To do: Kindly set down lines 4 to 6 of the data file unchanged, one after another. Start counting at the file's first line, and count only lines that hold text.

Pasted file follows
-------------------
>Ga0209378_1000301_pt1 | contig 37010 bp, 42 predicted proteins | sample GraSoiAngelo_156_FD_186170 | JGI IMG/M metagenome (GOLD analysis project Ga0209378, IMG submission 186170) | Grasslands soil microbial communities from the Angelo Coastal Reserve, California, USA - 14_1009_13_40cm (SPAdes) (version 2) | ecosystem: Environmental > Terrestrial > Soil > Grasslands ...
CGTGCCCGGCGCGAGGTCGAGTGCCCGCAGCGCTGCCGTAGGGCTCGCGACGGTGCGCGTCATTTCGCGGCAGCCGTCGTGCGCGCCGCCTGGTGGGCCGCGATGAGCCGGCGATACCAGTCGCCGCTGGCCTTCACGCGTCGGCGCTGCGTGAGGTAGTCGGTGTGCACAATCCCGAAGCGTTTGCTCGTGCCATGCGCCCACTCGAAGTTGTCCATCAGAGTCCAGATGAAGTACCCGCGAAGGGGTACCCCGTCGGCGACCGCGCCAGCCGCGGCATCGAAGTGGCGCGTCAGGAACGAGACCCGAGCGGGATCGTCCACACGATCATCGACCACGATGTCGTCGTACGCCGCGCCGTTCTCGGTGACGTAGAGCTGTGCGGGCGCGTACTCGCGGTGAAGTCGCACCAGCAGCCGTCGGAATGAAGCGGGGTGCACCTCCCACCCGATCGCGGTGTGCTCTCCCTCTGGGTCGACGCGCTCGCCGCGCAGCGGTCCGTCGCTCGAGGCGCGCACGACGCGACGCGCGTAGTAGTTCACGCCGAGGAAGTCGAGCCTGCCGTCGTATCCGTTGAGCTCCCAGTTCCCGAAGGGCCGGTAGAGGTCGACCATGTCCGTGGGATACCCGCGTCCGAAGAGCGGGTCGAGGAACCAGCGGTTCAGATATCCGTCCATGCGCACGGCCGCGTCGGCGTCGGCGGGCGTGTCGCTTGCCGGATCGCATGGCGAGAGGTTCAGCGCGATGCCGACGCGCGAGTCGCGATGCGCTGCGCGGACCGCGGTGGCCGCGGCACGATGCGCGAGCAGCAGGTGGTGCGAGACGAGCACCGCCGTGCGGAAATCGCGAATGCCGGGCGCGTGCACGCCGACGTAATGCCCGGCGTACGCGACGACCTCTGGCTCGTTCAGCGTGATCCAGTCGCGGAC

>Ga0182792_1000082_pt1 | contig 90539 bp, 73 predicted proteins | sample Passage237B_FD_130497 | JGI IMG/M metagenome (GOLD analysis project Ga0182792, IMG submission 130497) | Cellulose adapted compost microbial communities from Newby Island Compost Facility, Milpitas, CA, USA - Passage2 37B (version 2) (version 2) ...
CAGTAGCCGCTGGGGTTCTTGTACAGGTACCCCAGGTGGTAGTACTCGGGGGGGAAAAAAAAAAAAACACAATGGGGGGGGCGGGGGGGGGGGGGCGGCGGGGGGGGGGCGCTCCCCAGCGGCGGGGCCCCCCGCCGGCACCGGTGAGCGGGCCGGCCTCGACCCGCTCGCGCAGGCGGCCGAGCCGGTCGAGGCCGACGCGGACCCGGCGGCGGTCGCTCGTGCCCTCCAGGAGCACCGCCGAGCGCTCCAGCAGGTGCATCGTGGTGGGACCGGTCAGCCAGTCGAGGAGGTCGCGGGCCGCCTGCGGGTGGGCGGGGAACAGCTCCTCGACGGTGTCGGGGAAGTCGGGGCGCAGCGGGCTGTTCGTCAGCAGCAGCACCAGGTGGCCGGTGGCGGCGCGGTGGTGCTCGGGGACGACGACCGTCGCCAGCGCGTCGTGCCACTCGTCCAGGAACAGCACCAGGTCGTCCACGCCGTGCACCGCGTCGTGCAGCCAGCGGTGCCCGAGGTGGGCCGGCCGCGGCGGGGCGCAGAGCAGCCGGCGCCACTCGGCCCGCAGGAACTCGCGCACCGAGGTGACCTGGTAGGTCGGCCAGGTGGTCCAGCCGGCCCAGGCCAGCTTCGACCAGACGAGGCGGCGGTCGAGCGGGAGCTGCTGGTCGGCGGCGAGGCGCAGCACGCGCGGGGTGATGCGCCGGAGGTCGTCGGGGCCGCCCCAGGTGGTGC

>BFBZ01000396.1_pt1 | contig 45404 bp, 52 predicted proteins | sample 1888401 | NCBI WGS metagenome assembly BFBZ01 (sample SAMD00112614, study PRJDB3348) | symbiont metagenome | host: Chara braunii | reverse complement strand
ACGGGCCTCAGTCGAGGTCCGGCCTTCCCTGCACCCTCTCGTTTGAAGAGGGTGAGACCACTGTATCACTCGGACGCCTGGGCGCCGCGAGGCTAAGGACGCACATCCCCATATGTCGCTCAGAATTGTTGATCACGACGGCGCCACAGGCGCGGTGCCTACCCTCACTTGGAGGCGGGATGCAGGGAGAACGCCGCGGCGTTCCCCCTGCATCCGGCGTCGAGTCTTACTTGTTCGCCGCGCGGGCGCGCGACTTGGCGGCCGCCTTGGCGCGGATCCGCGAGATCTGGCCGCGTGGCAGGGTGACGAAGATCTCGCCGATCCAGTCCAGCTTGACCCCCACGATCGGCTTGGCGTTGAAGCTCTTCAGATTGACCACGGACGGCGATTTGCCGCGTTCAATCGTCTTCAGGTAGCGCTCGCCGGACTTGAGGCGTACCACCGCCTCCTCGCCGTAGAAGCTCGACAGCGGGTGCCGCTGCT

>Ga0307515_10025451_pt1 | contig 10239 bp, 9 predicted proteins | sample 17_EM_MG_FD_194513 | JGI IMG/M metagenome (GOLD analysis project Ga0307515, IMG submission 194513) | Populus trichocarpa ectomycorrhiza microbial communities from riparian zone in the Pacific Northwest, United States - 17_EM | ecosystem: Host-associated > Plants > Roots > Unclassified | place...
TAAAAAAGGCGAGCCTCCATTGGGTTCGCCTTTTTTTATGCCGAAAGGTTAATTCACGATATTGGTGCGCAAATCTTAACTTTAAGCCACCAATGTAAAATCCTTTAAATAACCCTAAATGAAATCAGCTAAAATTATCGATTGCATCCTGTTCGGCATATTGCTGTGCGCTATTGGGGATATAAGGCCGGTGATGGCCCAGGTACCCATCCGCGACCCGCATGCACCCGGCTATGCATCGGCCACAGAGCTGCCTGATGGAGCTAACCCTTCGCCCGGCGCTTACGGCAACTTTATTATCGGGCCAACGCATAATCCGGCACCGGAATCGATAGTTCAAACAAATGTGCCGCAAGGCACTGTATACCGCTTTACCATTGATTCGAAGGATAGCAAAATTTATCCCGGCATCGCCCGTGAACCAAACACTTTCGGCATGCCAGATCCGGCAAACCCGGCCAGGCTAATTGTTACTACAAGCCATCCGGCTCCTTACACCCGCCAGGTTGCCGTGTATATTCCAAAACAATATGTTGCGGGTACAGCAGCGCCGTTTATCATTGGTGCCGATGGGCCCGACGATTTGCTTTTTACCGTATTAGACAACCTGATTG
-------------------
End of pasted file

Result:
CAGTAGCCGCTGGGGTTCTTGTACAGGTACCCCAGGTGGTAGTACTCGGGGGGGAAAAAAAAAAAAACACAATGGGGGGGGCGGGGGGGGGGGGGCGGCGGGGGGGGGGCGCTCCCCAGCGGCGGGGCCCCCCGCCGGCACCGGTGAGCGGGCCGGCCTCGACCCGCTCGCGCAGGCGGCCGAGCCGGTCGAGGCCGACGCGGACCCGGCGGCGGTCGCTCGTGCCCTCCAGGAGCACCGCCGAGCGCTCCAGCAGGTGCATCGTGGTGGGACCGGTCAGCCAGTCGAGGAGGTCGCGGGCCGCCTGCGGGTGGGCGGGGAACAGCTCCTCGACGGTGTCGGGGAAGTCGGGGCGCAGCGGGCTGTTCGTCAGCAGCAGCACCAGGTGGCCGGTGGCGGCGCGGTGGTGCTCGGGGACGACGACCGTCGCCAGCGCGTCGTGCCACTCGTCCAGGAACAGCACCAGGTCGTCCACGCCGTGCACCGCGTCGTGCAGCCAGCGGTGCCCGAGGTGGGCCGGCCGCGGCGGGGCGCAGAGCAGCCGGCGCCACTCGGCCCGCAGGAACTCGCGCACCGAGGTGACCTGGTAGGTCGGCCAGGTGGTCCAGCCGGCCCAGGCCAGCTTCGACCAGACGAGGCGGCGGTCGAGCGGGAGCTGCTGGTCGGCGGCGAGGCGCAGCACGCGCGGGGTGATGCGCCGGAGGTCGTCGGGGCCGCCCCAGGTGGTGC

>BFBZ01000396.1_pt1 | contig 45404 bp, 52 predicted proteins | sample 1888401 | NCBI WGS metagenome assembly BFBZ01 (sample SAMD00112614, study PRJDB3348) | symbiont metagenome | host: Chara braunii | reverse complement strand
ACGGGCCTCAGTCGAGGTCCGGCCTTCCCTGCACCCTCTCGTTTGAAGAGGGTGAGACCACTGTATCACTCGGACGCCTGGGCGCCGCGAGGCTAAGGACGCACATCCCCATATGTCGCTCAGAATTGTTGATCACGACGGCGCCACAGGCGCGGTGCCTACCCTCACTTGGAGGCGGGATGCAGGGAGAACGCCGCGGCGTTCCCCCTGCATCCGGCGTCGAGTCTTACTTGTTCGCCGCGCGGGCGCGCGACTTGGCGGCCGCCTTGGCGCGGATCCGCGAGATCTGGCCGCGTGGCAGGGTGACGAAGATCTCGCCGATCCAGTCCAGCTTGACCCCCACGATCGGCTTGGCGTTGAAGCTCTTCAGATTGACCACGGACGGCGATTTGCCGCGTTCAATCGTCTTCAGGTAGCGCTCGCCGGACTTGAGGCGTACCACCGCCTCCTCGCCGTAGAAGCTCGACAGCGGGTGCCGCTGCT